Creating user accounts is only part of a system administrator's
job. Management of user resources is also essential. Therefore, three
points must be considered:
The following sections briefly review each of these topics.
A user's access to a given application, file, or directory is
determined by the permissions applied to that application, file, or
In addition, it is often helpful if different permissions can be
applied to different classes of users. For example, shared temporary
storage should be capable of preventing the accidental (or malicious)
deletions of a user's files by all other users, while still permitting
the file's owner full access.
Another example is the access assigned to a user's home directory.
Only the owner of the home directory should be able to create or view
files there. Other users should be denied all access (unless the user
wishes otherwise). This increases user privacy and prevents possible
misappropriation of personal files.
But there are many situations where multiple users may need access
to the same resources on a machine. In this case, careful creation of
shared groups may be necessary.
As mentioned in the introduction, groups are logical constructs
that can be used to cluster user accounts together for a specific
When managing users within an organization, it is wise to
identify what data should be accessed by certain departments, what
data should be denied to others, and what data should be shared by
all. Determining this aids in the creation of an appropriate group
structure, along with permissions appropriate for the shared
For instance, assume that that the accounts receivable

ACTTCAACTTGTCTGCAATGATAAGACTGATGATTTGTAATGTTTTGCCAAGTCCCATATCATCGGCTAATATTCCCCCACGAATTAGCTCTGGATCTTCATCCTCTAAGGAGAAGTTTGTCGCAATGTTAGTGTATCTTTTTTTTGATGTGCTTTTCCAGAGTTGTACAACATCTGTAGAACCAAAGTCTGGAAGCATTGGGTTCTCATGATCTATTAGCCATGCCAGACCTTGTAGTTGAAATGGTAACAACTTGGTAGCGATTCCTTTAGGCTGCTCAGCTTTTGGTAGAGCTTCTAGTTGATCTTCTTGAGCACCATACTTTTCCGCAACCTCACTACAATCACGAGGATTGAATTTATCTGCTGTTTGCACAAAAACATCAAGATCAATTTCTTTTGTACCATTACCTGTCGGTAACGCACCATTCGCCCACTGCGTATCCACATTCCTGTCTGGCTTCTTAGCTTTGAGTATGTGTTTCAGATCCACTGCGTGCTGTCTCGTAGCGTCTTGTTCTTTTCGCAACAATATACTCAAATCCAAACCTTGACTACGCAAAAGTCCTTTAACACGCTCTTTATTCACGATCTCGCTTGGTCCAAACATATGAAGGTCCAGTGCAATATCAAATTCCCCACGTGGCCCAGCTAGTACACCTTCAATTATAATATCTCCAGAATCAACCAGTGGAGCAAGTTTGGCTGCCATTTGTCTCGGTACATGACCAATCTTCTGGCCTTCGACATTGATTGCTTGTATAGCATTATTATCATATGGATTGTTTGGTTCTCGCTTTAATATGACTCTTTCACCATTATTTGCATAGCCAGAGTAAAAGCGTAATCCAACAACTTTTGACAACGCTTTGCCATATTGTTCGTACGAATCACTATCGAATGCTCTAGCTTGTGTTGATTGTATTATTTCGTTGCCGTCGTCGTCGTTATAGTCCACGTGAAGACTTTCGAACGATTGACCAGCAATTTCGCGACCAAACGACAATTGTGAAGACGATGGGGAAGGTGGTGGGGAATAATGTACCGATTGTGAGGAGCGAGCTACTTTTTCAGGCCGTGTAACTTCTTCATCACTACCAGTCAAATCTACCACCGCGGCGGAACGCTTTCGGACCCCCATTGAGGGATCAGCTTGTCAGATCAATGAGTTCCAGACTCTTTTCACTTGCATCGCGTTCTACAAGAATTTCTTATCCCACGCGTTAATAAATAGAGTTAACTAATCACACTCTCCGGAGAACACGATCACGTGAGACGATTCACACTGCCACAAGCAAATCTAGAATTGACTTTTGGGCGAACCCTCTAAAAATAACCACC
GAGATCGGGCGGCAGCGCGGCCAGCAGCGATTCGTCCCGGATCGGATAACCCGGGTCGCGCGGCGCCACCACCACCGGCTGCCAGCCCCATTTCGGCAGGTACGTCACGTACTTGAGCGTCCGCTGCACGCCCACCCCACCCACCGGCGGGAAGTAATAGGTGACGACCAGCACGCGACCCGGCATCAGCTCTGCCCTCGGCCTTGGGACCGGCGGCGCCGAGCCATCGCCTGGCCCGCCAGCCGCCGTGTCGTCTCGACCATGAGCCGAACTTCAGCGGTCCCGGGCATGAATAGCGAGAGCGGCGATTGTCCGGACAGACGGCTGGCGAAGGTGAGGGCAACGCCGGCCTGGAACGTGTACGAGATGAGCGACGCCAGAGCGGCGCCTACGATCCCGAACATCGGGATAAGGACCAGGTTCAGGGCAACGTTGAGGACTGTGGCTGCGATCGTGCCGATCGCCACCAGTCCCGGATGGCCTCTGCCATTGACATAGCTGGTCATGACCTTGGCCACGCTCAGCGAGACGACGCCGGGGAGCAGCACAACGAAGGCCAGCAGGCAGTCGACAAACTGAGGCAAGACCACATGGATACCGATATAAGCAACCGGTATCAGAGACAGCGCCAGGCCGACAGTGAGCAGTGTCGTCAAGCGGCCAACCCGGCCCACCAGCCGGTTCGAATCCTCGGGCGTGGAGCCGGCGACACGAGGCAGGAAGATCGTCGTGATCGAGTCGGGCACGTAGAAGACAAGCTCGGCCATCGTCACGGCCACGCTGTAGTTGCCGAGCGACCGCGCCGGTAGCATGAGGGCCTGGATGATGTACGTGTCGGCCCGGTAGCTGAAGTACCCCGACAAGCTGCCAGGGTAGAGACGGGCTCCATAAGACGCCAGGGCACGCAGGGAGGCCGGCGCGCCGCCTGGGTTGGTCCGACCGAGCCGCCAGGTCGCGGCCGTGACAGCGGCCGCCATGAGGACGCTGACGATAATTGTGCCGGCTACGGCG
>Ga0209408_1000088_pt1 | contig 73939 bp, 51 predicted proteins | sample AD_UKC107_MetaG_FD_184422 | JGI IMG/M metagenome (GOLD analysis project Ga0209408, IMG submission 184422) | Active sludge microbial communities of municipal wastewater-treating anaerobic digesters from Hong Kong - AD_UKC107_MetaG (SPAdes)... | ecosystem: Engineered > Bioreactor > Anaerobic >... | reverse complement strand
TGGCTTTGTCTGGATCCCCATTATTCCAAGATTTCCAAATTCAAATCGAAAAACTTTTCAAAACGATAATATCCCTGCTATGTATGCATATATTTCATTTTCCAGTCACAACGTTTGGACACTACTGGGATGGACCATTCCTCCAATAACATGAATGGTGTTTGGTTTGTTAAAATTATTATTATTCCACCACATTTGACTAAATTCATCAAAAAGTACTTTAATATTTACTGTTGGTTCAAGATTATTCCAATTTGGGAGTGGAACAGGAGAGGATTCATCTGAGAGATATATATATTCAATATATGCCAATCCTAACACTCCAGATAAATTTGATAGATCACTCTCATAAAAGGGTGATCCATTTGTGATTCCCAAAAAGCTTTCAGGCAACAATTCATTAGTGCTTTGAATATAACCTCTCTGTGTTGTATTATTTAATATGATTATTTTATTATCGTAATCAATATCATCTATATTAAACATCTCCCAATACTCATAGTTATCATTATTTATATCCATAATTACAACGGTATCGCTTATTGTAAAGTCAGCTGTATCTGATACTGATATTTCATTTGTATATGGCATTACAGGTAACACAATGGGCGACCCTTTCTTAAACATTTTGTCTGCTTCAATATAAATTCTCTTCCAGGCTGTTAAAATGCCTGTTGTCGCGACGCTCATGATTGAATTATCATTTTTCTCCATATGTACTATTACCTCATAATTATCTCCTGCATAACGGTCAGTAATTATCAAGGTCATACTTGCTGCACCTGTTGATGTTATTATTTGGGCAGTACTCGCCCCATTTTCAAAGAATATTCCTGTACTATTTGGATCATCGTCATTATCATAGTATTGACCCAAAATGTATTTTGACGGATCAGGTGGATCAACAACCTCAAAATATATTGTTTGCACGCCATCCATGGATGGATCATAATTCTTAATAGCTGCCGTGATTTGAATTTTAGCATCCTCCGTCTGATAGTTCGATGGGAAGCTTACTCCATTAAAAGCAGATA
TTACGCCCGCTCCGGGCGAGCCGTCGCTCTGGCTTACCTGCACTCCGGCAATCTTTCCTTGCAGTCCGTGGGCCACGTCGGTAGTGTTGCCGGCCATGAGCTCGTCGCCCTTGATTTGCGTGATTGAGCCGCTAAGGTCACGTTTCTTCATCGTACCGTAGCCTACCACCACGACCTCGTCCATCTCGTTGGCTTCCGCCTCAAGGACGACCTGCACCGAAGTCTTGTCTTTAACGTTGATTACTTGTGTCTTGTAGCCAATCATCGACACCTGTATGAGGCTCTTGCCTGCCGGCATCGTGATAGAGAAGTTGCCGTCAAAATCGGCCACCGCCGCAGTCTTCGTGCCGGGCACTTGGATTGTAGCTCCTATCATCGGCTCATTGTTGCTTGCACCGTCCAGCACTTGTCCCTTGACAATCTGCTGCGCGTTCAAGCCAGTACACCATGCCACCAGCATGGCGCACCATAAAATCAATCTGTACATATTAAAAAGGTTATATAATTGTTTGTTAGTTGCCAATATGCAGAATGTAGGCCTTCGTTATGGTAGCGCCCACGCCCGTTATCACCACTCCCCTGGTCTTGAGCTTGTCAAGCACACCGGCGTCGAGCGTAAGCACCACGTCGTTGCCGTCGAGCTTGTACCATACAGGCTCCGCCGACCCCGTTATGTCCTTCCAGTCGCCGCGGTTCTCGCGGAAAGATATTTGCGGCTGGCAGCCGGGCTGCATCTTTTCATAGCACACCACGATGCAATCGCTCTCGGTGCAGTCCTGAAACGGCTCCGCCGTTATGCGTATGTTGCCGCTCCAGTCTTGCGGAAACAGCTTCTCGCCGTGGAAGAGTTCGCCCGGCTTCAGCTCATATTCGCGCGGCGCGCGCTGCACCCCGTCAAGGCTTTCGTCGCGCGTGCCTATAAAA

department must maintain a list of accounts that are delinquent on
their payments. They must also share that list with the collections
department. If both accounts receivable and collections personnel
are made members of a group called
accounts, this information can then
be placed in a shared directory (owned by the
accounts group) with group read and
write permissions on the directory.
Some of the challenges facing system administrators when
creating shared groups are:
A common-sense approach to these questions is helpful. One
possibility is to mirror your organization's structure when creating
groups. For example, if there is a finance department, create a
group called finance, and make all
finance personnel members of that group. If the financial
information is too sensitive for the company at large, but vital for
senior officials within the organization, then grant the senior
officials group-level permission to access the directories and data
used by the finance department by adding all senior officials to the
It is also good to be cautious when granting permissions to
users. This way, sensitive information is less likely to fall into
the wrong hands.
By approaching the creation of your organization's group
structure in this manner, the need for access to shared data within
the organization can be safely and effectively met.